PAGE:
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Kinglake volunteer kicking goals

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The North Central Review
The North Central Review
The North Central Review is an independently owned newspaper publishing company based in Kilmore that is responsible for publishing two community newspapers each week, covering communities within the Mitchell Shire

Kinglake volunteer Kirk Mercuri is kicking life goals, with hopes to publish a book this year about his experiences of living with a disability, specifically autism.

It all started when COVID hit, struggling as social restrictions threatened to isolate him.

The 24-year-old then went on collecting data and statistics about the pandemic, and wrote about how it affected him and his small community.

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“There wasn’t much else to do at that time, so this was a good way to keep myself busy,” Mr Mercuri said.

Fast forward a couple of years, Mr Mercuri has found a local author who is helping him to publish his book.

“It is about my life as an adult with autism. There’s some chapters about when I went to school, and how I think about things, and then it talks about how I felt during COVID and how it affected me and Kinglake as a community,” he said.

Mr Mercuri was diagnosed with autism at the age of 2 and a half, after his mother Maryanne noticed he wasn’t reaching milestones like his twin brother.

Once diagnosed, Mr Mercuri received early intervention through a special development school for four years before attending mainstream primary and secondary school with a fully-funded full-time aid.

In 2019, Mr Mercuri accessed the National Disability Insurance Scheme (NDIS) before linking with Intereach and local area coordinator Richelle Black in 2021.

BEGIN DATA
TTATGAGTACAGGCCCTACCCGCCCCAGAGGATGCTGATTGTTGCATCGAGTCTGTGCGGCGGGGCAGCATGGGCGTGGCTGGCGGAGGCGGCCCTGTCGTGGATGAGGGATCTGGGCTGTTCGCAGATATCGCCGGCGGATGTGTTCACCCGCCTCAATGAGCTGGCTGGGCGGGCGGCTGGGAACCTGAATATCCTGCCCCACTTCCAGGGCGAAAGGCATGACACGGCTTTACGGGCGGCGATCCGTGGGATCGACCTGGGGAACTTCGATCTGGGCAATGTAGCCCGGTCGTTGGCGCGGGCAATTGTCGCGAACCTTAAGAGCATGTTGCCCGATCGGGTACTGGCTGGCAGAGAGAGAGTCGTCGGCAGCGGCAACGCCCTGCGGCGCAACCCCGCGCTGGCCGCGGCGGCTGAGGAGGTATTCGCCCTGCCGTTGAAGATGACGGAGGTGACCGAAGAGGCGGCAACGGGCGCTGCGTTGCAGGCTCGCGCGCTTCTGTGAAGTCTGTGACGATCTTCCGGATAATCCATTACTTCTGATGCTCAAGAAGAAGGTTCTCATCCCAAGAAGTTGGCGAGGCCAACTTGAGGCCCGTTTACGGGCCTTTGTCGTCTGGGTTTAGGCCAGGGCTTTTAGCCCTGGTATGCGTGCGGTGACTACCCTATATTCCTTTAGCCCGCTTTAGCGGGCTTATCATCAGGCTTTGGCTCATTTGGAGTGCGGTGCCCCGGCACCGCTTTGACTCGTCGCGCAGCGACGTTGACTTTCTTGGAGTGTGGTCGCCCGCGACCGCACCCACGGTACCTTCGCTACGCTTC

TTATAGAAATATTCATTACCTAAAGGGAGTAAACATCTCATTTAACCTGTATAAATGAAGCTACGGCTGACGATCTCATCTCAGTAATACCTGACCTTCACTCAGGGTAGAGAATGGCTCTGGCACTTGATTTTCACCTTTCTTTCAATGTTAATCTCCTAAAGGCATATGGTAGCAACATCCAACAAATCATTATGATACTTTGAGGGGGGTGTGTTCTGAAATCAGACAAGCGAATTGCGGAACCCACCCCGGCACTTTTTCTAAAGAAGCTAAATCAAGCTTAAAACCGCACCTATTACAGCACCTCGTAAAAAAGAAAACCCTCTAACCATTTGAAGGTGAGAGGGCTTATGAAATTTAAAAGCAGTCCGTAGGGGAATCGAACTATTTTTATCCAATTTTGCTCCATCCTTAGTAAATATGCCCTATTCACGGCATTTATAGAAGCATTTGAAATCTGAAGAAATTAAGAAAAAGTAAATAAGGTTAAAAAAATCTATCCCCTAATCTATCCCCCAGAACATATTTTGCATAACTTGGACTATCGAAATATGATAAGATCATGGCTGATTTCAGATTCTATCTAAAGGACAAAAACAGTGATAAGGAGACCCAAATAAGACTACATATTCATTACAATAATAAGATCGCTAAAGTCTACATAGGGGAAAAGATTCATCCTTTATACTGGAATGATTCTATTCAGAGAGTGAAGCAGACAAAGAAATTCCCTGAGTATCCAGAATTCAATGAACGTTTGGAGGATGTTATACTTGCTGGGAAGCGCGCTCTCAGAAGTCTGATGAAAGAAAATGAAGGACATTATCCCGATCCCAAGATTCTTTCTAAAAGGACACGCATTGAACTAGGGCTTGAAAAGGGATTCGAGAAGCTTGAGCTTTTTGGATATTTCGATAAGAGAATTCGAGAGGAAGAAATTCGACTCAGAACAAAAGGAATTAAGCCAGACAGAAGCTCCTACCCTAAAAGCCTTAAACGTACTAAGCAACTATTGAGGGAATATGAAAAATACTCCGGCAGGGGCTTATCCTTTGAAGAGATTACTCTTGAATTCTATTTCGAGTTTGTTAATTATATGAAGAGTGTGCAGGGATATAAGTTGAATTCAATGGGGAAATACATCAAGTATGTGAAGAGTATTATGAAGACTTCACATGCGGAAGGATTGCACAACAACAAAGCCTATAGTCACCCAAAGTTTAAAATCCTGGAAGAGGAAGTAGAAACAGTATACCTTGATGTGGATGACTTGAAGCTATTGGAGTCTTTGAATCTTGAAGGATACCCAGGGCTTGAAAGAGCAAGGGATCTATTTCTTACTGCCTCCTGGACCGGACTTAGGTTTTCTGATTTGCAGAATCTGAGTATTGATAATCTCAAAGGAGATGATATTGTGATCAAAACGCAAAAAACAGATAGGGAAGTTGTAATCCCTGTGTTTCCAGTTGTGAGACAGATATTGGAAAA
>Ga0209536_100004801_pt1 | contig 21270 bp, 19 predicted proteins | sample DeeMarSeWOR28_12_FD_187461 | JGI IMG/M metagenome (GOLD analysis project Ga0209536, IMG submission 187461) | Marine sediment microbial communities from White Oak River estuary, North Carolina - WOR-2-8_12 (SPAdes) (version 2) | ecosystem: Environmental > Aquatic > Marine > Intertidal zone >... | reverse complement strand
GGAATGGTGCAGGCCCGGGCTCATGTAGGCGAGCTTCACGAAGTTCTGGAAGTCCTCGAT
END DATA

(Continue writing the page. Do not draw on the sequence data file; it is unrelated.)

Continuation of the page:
“We connected Kirk with supports around the Kinglake area, and he has been working with a support worker on a regular basis to access his community and make connections in his community, which he has been doing so well,” Ms Black said.

“He also receives funding for weekly skill development to build on his independence, and works on skills such as cooking and budgeting.”

Described as a highly creative, kind-hearted, and enthusiastic person who consistently goes out of his way to be helpful to others, Mr Mercuri volunteers for his local basketball and football clubs, including Kinglake Ranges Opportunity Shop, Kinglake Library, BMX Bicycle Group, and Neighbourhood House.

Whether Mr Mercuri is meticulously keeping score for the local basketball club, running water for the Kinglake Football Club (Lakers), or helping at the op shop, Mr Mercuri’s genuine kindness leaves an indelible mark on those around him.

“What I like about my volunteering is that they’re all different and I get to meet new people and learn new things every day,” he said.

Mr Mercuri said he wanted people to know that neurodivergence should not be perceived as a barrier, but rather can serve as a catalyst for achieving goals.

“I want people to know that autism is different for everyone, and that people with autism are still capable of doing things,” he said.

“It doesn’t stop me from doing what I love.”

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